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Beer Theatre explores random nature of life


Butterfly Theatre is presenting three short two-handed plays by outstanding Melbourne playwright Raimondo Cortese in an engaging evening at the Wheatsheaf Hotel.

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The characters presented by Cortese are real people; in other works, he has written about down and outs in St Kilda, and people in factories and offices.

Here, in Hotel, we begin with a couple of cleaners – two women talking about colleagues, paranoia, racism, safety on the job, and an informer in the workplace. Their 30 minutes of personal and work politics ends in a moment of conflict and intimidation.

In the second play, Fortune, a pensioner living rent-free in the house of his deceased girlfriend is confronted unexpectedly by the woman’s prodigal son and his demands for respect – among other things such as rent and home maintenance.

In the third piece, Night, two girls strike up an acquaintance on a drinking night. They have hilariously different agendas and work only towards another conflicted outcome.

The random nature of life is a thread running through all these scenarios. No-one is settled; unexpected demands are made on characters in each play.

Some reactions run high, some are kept within.

“Strictly speaking, you got no right to be here at all,” says young Vince (Mark Healy) to Terry (Michael Eustice), ripping away what life security Terry may have had for the last 10 years.

“Reality … a jumbled up rubbish dump,” says the drink-rager and would-be lesbian Rachel (Anna Bampton) to her confused and uber-drunk prey, Rachel (Cheryl Douglas).

“Stick your neck out for nobody. They’ll chop it right off,” says Tara, the older cleaner (Sue Wylie), stealing from her employer with the help of her boyfriend (who she describes as “a root between roots”). Her workmate Jane (Tamara Bennetts) isn’t going to be drawn into Tara’s risky plans.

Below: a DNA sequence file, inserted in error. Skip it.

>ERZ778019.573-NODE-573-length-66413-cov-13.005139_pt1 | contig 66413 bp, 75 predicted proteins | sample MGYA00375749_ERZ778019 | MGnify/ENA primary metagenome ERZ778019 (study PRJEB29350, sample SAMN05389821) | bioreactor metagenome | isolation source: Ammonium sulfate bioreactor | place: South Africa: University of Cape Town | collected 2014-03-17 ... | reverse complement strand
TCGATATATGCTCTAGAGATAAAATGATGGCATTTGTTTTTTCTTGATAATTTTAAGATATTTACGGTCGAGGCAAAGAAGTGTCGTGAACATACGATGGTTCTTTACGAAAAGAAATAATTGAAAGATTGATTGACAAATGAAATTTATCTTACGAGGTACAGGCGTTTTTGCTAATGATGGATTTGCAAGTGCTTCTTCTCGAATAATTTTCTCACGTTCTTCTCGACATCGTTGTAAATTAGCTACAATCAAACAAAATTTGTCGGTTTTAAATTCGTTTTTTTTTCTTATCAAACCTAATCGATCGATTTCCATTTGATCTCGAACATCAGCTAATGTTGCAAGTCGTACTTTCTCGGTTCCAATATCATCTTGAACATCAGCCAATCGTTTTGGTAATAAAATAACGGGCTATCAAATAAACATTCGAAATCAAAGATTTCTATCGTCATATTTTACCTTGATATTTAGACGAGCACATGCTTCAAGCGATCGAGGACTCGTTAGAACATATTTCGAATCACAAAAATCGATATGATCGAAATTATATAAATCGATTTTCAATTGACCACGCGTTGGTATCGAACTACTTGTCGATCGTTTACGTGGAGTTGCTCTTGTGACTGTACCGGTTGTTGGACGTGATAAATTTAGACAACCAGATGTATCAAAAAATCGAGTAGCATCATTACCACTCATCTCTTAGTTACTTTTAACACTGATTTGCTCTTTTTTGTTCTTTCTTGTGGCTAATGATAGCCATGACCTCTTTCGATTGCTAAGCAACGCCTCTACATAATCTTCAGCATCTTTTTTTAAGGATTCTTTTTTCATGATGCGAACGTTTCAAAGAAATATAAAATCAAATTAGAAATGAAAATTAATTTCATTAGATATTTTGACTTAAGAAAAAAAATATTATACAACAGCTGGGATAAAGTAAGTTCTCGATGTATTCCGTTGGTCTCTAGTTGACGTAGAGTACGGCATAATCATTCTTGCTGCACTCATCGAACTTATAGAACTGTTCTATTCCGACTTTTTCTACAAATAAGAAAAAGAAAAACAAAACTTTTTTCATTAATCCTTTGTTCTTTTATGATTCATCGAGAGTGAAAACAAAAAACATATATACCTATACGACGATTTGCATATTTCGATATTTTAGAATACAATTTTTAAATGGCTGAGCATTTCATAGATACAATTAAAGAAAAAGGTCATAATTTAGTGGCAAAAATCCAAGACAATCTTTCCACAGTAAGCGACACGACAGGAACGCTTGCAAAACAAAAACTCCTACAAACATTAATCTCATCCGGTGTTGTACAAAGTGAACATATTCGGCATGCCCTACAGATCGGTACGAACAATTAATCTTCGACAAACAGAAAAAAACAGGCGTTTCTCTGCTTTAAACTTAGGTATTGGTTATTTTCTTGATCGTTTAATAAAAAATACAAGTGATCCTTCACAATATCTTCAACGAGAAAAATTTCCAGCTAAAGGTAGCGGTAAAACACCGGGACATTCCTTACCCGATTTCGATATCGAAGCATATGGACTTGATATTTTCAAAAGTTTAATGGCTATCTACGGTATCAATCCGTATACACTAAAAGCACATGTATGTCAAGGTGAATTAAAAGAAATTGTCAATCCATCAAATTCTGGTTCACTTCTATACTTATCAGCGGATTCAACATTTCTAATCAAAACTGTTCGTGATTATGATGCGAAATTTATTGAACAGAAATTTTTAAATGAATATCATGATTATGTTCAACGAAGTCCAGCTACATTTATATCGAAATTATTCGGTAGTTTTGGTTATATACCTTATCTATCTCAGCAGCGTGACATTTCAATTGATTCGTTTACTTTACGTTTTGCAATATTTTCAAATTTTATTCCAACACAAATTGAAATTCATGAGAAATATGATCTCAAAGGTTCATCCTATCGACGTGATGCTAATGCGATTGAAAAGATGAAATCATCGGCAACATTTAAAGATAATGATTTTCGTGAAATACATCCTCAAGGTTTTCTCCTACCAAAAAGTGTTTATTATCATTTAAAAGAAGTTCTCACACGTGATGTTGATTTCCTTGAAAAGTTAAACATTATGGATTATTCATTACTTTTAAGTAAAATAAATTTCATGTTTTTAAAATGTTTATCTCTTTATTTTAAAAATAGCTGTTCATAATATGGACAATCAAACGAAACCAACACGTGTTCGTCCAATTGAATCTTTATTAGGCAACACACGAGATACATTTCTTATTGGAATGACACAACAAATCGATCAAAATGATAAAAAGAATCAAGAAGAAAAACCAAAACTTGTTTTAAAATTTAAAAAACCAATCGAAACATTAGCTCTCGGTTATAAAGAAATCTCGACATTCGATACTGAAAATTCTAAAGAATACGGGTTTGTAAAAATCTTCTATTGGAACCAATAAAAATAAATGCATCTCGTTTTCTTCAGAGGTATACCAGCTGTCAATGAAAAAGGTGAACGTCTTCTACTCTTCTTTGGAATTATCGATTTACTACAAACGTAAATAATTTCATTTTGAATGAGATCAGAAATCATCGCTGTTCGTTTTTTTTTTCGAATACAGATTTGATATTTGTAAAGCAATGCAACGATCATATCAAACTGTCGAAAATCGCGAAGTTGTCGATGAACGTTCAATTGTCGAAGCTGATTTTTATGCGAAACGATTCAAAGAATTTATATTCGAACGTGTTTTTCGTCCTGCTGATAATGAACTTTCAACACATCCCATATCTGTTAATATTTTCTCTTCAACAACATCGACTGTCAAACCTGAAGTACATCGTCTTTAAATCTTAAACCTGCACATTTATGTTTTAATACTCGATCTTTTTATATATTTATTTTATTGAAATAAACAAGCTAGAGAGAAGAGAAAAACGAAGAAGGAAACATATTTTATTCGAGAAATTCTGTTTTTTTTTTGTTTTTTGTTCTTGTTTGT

The scripts for all these three playlets are neatly structured towards their end point – brilliant. They all have something to say that is worth hearing.

All the actors are perfectly believable. Director Geoff Brittain has them using subtle facial expressions, seen to the audience but not to the other player, to give depth to the characterisation.

There is an effective switch of setting for the final play away from the stage to the back of the bar – right among the audience, really. I was afraid that when one of the girls started dancing she was going to fall in my lap. Now that’s audience engagement!

And even the planes passing overhead at The Wheatie were used as props. These plays and their presentation were so interesting I’d consider going again.

Beer Theatre is being presented at the Wheatsheaf Hotel again on November 11, 17 and 19.

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